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Computational approaches to enable optimisation of small molecule binding by perturbing and interacting with water networks.


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Dr S Hoelder No more applications being accepted Funded PhD Project (UK Students Only)

About the Project

Water molecules play a critical role in the interaction of a drug with its target. When small molecules bind to proteins, they perturb a network of water molecules present in the binding site. Some water molecules will be replaced or change position; others engage in interactions with the small molecule. These changes to the water network fundamentally affect the tightness and affinity of the drug-protein interaction. Understanding and being able to predict these contributions is thus critical to design potent small molecule ligands such as enzyme inhibitors. Computational tools exist that allow assessing the contribution of single water molecules. However, even though extensive perturbations of water networks are commonly observed upon drug binding, more sophisticated methods to model these are in their infancy. This limits the power of structure-based design e.g. when designing ligands for unoccupied pockets and apo structures.

The overall aim of this project in collaboration with Astra Zeneca is to explore cutting edge computational chemistry techniques to 1) improve our understanding of how perturbing a water network affects the potency of small molecule binding and to 2) use these insights to improve our ability to design potent binders. The computational methods that we will explore include MD simulations, structure based design tools and deep learning algorithms. We will complement the computational methods with assay techniques such as biochemical assays and ITC to experimentally assess the effect of perturbing water networks and validate our predictions. There is also the opportunity to design and synthesise new ligands either as part of this project or in collaboration with other scientists at the ICR.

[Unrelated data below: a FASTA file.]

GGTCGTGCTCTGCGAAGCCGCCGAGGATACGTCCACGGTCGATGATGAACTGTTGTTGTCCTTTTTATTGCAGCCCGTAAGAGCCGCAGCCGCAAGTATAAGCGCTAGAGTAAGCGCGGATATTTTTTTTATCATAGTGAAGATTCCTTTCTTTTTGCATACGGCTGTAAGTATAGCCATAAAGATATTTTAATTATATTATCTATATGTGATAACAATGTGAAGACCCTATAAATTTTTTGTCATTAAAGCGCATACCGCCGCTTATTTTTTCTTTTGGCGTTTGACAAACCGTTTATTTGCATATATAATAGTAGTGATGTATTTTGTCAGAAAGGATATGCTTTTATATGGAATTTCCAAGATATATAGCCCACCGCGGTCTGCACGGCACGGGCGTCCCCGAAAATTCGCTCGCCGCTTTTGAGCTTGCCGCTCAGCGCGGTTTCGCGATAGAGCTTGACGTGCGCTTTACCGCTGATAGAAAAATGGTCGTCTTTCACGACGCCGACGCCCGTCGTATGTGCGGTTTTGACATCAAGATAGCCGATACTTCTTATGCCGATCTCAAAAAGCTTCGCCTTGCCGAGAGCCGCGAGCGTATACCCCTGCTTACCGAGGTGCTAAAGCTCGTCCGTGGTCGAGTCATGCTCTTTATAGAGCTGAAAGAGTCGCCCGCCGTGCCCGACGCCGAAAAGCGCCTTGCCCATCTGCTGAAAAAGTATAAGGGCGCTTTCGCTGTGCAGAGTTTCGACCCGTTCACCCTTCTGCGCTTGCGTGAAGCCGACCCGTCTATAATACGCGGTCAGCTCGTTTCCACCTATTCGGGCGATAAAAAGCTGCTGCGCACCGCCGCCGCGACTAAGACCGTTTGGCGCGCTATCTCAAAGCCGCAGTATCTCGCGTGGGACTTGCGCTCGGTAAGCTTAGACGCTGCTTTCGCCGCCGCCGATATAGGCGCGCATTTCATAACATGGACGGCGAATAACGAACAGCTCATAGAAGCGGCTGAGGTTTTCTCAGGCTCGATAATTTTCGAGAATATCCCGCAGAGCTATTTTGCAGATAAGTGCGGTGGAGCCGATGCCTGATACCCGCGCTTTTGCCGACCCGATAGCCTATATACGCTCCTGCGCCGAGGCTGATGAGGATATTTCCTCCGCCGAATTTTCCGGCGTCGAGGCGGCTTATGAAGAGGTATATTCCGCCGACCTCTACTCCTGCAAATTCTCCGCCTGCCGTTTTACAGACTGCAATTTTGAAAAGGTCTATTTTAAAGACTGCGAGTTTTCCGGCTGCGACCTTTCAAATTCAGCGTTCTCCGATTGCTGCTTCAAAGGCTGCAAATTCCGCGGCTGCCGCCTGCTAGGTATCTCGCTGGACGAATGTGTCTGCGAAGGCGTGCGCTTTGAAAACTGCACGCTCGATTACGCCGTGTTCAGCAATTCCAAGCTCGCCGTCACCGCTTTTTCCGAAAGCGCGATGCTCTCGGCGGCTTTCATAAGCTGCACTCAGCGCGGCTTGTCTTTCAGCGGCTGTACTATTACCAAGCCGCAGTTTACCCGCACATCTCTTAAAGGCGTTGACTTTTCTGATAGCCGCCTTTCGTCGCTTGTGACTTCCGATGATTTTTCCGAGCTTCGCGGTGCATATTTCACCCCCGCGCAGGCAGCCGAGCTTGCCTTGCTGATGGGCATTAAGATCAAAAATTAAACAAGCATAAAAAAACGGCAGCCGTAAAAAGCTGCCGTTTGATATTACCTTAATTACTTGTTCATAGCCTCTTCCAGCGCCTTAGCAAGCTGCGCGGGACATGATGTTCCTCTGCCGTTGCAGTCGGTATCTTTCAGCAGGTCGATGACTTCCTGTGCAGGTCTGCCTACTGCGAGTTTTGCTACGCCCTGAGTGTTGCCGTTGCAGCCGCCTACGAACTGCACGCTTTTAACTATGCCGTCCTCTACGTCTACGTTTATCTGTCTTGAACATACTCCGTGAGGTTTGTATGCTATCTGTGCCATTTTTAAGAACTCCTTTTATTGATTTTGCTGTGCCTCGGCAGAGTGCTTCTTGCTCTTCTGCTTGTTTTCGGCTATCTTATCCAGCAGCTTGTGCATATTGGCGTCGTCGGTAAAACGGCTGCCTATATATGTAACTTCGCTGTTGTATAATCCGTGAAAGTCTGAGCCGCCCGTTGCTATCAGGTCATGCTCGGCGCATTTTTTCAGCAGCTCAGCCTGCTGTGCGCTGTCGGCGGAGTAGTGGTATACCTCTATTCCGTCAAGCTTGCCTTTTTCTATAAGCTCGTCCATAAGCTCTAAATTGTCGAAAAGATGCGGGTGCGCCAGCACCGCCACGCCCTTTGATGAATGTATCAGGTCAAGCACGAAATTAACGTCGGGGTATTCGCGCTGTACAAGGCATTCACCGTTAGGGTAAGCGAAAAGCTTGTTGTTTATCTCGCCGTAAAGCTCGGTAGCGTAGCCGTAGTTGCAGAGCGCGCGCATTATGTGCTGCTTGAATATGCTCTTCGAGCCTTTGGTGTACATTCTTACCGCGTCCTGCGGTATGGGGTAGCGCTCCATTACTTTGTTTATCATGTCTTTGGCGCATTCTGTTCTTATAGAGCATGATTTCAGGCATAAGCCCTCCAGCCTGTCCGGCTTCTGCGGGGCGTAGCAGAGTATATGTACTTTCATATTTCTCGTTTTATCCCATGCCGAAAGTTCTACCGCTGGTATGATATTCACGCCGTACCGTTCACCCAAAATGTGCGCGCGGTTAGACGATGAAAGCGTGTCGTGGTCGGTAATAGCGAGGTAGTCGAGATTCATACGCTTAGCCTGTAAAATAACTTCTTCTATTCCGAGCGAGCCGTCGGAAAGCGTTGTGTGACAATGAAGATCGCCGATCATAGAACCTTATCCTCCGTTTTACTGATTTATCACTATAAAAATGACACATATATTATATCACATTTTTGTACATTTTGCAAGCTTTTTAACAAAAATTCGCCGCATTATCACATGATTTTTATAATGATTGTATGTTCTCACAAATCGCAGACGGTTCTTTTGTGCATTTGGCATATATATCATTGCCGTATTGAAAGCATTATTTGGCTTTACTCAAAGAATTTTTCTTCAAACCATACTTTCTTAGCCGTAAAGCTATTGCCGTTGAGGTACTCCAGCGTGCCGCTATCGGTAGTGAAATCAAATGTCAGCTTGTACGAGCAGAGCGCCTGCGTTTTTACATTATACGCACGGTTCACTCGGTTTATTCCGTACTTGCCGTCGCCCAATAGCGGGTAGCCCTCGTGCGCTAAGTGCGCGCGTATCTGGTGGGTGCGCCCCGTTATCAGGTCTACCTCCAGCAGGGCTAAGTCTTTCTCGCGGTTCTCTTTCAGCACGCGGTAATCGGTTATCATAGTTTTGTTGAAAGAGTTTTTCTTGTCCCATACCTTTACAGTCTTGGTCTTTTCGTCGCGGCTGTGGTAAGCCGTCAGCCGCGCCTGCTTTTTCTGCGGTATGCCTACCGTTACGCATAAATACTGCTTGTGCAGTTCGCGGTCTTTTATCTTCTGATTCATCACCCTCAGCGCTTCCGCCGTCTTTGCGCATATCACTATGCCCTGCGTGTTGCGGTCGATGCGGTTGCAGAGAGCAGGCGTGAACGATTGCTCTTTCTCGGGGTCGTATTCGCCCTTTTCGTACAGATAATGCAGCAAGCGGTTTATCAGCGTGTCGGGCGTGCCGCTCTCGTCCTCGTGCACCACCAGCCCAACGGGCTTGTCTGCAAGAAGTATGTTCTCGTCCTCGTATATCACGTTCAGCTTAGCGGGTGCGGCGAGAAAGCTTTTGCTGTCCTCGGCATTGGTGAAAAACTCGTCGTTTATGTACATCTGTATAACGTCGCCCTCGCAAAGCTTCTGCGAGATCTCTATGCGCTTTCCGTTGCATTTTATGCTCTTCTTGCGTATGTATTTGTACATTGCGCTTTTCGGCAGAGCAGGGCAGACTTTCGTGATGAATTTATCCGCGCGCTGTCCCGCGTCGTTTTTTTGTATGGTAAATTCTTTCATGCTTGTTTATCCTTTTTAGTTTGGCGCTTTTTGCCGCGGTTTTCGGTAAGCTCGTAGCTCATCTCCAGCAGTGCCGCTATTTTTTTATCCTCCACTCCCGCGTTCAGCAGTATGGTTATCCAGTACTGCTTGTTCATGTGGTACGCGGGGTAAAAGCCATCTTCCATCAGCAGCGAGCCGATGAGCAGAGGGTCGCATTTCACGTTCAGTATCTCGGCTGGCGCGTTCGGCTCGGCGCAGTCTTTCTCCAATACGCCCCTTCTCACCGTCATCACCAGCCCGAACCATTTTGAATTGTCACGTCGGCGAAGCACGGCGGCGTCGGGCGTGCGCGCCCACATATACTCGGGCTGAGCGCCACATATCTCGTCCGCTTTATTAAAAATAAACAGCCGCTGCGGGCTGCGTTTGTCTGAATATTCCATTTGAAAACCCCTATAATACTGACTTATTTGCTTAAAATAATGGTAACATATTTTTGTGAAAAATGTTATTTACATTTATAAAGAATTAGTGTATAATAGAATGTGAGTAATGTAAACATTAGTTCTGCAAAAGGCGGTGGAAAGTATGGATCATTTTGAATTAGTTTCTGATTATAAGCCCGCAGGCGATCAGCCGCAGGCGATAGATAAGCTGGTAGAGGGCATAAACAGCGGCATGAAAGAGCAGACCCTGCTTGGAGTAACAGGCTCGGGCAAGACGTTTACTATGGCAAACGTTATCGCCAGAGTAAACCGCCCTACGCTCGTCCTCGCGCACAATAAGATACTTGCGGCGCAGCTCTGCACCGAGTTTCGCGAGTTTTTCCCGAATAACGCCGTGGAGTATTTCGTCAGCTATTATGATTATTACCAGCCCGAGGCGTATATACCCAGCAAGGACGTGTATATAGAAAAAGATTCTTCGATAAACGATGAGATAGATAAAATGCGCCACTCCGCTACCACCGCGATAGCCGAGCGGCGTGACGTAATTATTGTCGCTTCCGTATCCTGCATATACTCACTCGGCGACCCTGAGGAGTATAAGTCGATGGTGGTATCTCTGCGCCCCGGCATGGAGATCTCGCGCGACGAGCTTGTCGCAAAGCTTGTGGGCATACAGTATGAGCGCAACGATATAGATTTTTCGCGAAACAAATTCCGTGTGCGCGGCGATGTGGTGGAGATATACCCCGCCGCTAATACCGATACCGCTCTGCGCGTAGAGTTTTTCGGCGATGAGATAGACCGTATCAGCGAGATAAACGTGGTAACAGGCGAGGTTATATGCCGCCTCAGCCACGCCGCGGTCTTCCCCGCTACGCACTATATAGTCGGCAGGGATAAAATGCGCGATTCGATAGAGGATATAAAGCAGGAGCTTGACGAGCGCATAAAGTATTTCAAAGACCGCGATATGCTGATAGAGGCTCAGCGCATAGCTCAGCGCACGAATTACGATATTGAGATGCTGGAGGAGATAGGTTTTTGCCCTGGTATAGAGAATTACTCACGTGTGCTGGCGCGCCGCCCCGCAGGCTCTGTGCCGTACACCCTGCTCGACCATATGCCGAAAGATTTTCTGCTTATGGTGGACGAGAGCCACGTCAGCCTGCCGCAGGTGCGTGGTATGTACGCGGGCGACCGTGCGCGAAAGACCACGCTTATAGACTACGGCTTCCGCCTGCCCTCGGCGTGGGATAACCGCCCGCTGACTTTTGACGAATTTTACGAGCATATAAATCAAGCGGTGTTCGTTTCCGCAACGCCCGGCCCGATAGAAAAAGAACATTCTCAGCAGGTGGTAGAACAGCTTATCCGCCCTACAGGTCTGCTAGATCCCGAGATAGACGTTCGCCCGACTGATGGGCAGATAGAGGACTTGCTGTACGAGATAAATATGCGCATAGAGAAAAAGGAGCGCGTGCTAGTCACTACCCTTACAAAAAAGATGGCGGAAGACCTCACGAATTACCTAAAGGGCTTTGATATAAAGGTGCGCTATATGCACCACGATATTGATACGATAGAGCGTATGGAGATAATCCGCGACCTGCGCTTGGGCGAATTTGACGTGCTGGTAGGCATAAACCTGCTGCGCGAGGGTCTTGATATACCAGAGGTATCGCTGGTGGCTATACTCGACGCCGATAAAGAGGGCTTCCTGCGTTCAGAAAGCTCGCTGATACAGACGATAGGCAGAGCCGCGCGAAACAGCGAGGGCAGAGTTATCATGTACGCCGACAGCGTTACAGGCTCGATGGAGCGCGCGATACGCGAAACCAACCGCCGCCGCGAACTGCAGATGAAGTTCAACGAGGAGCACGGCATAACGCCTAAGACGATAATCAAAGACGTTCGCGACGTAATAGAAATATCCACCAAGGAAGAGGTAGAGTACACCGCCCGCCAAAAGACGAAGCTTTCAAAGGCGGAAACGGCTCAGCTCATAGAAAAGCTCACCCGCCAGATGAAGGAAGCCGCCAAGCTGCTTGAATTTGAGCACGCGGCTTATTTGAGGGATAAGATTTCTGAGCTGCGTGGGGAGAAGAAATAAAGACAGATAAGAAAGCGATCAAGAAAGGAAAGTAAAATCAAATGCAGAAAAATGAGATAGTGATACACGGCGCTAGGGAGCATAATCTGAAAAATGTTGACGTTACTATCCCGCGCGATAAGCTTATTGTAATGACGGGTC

We will initially explore two approaches. In the first approach, we focus on a drug / target system where the water networks in the unbound as well as in the ligand bound form of the protein are well characterised through high-resolution crystal structures. We will use these crystal structures to observe the changes that drug binding causes to the network of water molecules in the binding site. We will then explore different computational methods to calculate the effect of this change on the overall binding energy and validate these predictions using experimental data. We will incorporate these findings into the design of alternative inhibitors.

In the second part of the project, we will establish a database of high-resolution structures of different proteins with binding site water networks and explore machine and deep learning techniques to derive predictive models for these perturbations.

Project environment: The student will be situated both in the Medicinal Chemistry Team 4 as well as in the in silico chemistry team at the CRUK Cancer Therapeutics Unit at The ICR and benefit from the extensive experience in drug design and medicinal chemistry in both teams and the collaborative environment. In addition, Dr Mike Bodnarchuk from Astra Zeneca will be part of the supervisory team and contribute his extensive expertise in water modelling to the project. Moreover, the student will spend time within the Astra-Zeneca computational chemistry group at their research site.

Learning outcome: The student will gain detailed expertise in many aspects of computational drug design and deep learning with a particular emphasis on structure based design and methods that allow the characterisation contribution of water molecules. The project is primarily computational but the student will have the opportunity to gain insights in experimental techniques such as biochemical assays and organic syntheses.

For details on how to apply using our online recruitment portal please see icr.ac.uk/phds. Please note we only accept applications via the online application system apply.icr.ac.uk

Funding Notes

Students receive an annual stipend, currently £21,000 per annum for the four-year duration. Normally to be eligible for a full award a student must have no restrictions on how long they can stay in the UK and have been ordinarily resident in the UK for at least 3 years prior to the start of the studentship. You will only be considered for the position if you fulfil (and can prove so) the eligibility criteria. We particularly welcome applicants from British Black and ethnic minority backgrounds, as they are under-represented at PhD level within the ICR and nationwide.


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